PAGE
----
Seyi Shay. Image provided by the artist.

Seyi Shay's 'Electric Package' EP Is All About Love & Positive Vibes

We talk to Seyi Shay about her new EP, an intimate mix of different afrobeats blends topped off by Gqom.

Talented Nigerian singer and songwriter Seyi Shay recently dropped her brand new music project, the Electric Package EP Vol. 1.

It's her first project in three years, since the release of her debut album, Seyi or Shay, in 2015. The EP, an intimate mix of different blends of afrobeats, contains six tracks, topped off at the end by the Gqom brand of South African house music.

The project features artists from different corners of Africa, including rising singer King Promise from Ghana, Afropop songstress Vanessa Mdee from Tanzania, and rapper and producer Anatii from South Africa, giving it a pan-African outlook.

However, she didn't forget her fellow Nigerian acts, as seasoned highlife singer Flavour, young Afropop superstar Kiss Daniel, and fresh act Slimcase are also on the bill.

Several DJs were also involved in the project, hosting different songs in mixtape fashion; DJ Spinall, DJ Consequence, DJ Neptune, and DJ Cuppy from Nigeria, Vision DJ from Ghana, and DJ Tira from South Africa. The songs were produced by Killertunes, DJ Coublon, Krizz Beat, Lush Beat, Anatii, and Chopstix.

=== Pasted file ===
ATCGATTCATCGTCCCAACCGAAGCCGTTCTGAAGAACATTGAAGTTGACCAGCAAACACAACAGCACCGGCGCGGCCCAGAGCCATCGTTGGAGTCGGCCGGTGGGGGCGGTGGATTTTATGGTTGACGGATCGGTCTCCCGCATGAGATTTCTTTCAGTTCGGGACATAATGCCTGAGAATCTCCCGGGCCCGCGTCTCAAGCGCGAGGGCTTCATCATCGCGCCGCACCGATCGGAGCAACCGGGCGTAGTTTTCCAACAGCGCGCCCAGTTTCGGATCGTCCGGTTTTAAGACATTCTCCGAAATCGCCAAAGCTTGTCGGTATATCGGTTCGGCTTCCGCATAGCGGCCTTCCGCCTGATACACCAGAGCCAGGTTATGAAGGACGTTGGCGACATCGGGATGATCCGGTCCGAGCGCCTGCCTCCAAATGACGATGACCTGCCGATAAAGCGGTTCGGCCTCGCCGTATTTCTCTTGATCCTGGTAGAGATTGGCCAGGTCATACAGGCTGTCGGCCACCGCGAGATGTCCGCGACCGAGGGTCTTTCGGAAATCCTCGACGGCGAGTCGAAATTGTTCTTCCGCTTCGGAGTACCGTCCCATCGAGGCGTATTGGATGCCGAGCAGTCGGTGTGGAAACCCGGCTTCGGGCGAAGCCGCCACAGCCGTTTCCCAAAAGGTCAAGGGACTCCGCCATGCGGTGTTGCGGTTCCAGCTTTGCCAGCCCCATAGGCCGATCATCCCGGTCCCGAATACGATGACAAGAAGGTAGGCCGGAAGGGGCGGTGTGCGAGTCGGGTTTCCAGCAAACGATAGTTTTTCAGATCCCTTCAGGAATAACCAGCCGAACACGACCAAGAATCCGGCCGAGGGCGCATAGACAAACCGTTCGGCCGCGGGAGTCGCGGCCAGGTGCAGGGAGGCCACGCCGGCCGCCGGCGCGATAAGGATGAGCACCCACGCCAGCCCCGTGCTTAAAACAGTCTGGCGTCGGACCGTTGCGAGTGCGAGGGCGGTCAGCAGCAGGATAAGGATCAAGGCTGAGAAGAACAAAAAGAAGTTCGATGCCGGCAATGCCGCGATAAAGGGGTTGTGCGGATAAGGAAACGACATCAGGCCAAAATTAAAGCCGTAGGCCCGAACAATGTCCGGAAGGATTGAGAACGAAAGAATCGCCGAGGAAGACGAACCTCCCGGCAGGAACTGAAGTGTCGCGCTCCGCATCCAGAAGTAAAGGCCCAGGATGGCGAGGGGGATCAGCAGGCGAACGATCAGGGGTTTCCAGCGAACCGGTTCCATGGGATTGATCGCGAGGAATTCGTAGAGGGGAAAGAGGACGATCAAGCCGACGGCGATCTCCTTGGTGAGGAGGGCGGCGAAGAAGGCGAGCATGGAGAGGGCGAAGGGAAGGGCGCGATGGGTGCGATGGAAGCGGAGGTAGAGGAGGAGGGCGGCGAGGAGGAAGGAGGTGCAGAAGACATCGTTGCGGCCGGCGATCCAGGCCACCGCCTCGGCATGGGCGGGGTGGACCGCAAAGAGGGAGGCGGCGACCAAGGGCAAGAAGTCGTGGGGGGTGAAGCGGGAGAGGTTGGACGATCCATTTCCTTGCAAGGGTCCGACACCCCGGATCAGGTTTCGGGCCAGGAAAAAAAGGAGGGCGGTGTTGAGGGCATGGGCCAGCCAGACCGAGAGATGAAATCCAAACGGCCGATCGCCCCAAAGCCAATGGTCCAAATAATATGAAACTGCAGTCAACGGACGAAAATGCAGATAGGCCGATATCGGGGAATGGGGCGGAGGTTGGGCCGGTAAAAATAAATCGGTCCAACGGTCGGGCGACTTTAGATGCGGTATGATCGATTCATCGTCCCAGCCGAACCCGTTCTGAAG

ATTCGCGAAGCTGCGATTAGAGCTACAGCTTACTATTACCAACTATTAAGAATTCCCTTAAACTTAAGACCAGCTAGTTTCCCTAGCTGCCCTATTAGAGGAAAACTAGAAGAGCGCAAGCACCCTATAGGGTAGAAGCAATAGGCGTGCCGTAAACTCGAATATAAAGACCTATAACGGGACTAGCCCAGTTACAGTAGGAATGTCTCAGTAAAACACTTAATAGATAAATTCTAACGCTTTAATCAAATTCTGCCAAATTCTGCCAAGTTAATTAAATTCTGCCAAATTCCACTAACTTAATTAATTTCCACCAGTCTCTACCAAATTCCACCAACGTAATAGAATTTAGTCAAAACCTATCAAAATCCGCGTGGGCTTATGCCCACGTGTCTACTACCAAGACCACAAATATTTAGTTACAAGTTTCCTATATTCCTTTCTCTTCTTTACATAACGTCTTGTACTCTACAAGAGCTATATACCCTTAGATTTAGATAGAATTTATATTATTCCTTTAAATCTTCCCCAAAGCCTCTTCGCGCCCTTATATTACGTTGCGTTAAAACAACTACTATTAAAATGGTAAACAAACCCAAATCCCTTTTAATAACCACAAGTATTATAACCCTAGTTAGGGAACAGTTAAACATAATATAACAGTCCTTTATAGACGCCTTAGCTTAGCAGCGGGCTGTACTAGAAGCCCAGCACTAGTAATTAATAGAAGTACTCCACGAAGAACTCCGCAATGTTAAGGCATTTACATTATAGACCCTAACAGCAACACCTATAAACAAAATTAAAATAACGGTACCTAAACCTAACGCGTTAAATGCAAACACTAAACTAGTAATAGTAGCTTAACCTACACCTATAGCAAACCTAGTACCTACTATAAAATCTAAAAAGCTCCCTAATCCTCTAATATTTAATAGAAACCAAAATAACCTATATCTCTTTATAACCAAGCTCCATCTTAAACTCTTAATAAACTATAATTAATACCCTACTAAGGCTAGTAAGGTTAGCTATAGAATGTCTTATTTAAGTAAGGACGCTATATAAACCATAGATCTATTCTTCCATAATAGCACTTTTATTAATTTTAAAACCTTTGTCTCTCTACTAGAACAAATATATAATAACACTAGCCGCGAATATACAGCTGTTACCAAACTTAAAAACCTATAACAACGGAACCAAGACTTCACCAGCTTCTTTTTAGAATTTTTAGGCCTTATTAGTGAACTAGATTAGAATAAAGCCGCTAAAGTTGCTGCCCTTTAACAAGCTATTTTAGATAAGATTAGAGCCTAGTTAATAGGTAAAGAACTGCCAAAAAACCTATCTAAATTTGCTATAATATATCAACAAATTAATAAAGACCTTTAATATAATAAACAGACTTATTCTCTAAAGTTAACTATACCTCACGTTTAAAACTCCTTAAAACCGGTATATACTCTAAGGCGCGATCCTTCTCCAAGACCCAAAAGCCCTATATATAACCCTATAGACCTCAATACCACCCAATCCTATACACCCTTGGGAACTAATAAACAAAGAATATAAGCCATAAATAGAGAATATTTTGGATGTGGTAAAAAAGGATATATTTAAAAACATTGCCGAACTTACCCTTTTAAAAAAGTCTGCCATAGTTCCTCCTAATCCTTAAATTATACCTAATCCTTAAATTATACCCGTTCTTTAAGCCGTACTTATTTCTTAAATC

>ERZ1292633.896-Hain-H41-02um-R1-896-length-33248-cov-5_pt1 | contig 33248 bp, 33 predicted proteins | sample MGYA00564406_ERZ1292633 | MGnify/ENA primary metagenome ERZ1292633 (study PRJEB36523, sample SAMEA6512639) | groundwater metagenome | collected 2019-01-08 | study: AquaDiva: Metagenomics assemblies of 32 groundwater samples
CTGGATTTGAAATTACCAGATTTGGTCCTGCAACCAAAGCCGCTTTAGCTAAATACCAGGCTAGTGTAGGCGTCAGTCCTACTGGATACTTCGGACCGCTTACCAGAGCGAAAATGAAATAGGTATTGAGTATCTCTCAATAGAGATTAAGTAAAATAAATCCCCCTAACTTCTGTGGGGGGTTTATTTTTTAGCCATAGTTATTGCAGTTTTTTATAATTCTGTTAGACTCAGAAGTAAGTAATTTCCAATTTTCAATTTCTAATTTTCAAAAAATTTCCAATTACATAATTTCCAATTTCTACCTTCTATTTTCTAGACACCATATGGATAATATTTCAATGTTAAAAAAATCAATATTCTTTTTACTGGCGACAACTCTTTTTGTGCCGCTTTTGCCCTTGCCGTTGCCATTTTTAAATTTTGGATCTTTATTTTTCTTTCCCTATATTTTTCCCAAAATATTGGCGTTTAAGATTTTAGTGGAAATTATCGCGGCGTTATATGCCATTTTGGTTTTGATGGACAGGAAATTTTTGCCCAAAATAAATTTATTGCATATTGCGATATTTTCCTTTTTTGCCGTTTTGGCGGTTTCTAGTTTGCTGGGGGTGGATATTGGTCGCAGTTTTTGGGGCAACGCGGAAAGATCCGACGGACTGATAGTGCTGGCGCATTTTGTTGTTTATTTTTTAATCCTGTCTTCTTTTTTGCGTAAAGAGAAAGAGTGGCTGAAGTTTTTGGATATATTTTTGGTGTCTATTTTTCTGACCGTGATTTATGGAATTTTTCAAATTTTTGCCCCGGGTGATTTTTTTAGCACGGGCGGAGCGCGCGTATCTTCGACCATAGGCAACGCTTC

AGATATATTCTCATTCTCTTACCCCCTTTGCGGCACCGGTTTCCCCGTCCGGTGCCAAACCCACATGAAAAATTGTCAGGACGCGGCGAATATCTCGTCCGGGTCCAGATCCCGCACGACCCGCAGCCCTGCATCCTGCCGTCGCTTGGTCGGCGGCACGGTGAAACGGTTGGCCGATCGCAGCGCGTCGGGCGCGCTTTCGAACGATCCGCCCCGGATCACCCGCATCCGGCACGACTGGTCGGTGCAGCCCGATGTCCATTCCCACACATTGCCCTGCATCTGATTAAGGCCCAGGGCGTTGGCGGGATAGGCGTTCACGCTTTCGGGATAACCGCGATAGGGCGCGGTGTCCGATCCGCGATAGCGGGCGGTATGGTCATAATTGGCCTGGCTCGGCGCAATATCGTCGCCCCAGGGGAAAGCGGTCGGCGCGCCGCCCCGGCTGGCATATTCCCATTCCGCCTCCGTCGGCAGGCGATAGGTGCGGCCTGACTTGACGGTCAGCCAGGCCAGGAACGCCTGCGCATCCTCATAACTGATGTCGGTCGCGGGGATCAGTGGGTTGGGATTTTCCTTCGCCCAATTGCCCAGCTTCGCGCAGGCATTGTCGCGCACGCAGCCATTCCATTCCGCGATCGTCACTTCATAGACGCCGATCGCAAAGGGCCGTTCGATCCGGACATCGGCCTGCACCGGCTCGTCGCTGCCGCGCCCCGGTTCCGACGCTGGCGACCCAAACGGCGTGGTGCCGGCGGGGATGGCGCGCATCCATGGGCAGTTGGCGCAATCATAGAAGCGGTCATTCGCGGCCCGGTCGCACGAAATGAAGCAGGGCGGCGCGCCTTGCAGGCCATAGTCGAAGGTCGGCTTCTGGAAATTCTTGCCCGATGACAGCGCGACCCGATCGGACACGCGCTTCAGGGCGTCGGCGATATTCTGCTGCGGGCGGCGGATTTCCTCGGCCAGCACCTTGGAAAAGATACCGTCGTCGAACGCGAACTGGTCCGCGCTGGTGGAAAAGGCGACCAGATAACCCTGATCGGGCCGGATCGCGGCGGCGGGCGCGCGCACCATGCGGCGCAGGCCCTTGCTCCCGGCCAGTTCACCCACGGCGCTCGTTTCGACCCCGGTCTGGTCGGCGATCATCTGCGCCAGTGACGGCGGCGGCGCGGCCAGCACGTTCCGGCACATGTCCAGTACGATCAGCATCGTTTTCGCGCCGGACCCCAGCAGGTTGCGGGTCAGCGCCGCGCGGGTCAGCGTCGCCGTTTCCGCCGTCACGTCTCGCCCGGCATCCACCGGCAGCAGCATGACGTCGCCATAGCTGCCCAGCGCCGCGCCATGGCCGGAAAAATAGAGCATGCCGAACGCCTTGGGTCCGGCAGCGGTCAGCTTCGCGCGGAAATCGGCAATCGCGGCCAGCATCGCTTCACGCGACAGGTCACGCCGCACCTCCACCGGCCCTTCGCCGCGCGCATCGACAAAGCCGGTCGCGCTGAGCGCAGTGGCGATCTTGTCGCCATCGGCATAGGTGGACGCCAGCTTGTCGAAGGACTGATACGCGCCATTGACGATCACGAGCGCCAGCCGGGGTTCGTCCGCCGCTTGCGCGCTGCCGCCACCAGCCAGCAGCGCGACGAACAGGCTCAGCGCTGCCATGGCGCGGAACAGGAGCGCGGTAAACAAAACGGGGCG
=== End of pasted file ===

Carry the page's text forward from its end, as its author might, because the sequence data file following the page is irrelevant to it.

We caught up with the singer to discuss Electric Package. Read our conversation below.

Keep reading... Show less
Sponsored
Photo courtesy of Nike.

OkayAfrica & Nike Present: Naija Worldwide

We're linking up with Nike to celebrate Nike's fire Nigeria kits and to send Team Nigeria off to the 2018 World Cup with style.

Partner content from Nike

We've teamed up with Nike to bring the Naija spirit to the world with "Naija Worldwide," an epic bash to celebrate Nike's triumphant Nigeria kits as we send Team Nigeria off to the 2018 World Cup with style!

Join us on Saturday, June 2, from 3:00 p.m. to 8:00 p.m. at The Well in Brooklyn as we mark the occasion with music by DJ Tunez, DJ Moma and DJ Moniki. The vibe also includes art by Laolu Senbanjo, Nigerian cuisine, and a surprise performance by one of Afrobeats' finest.

Keep reading... Show less

get okayafrica in your inbox

news.

popular.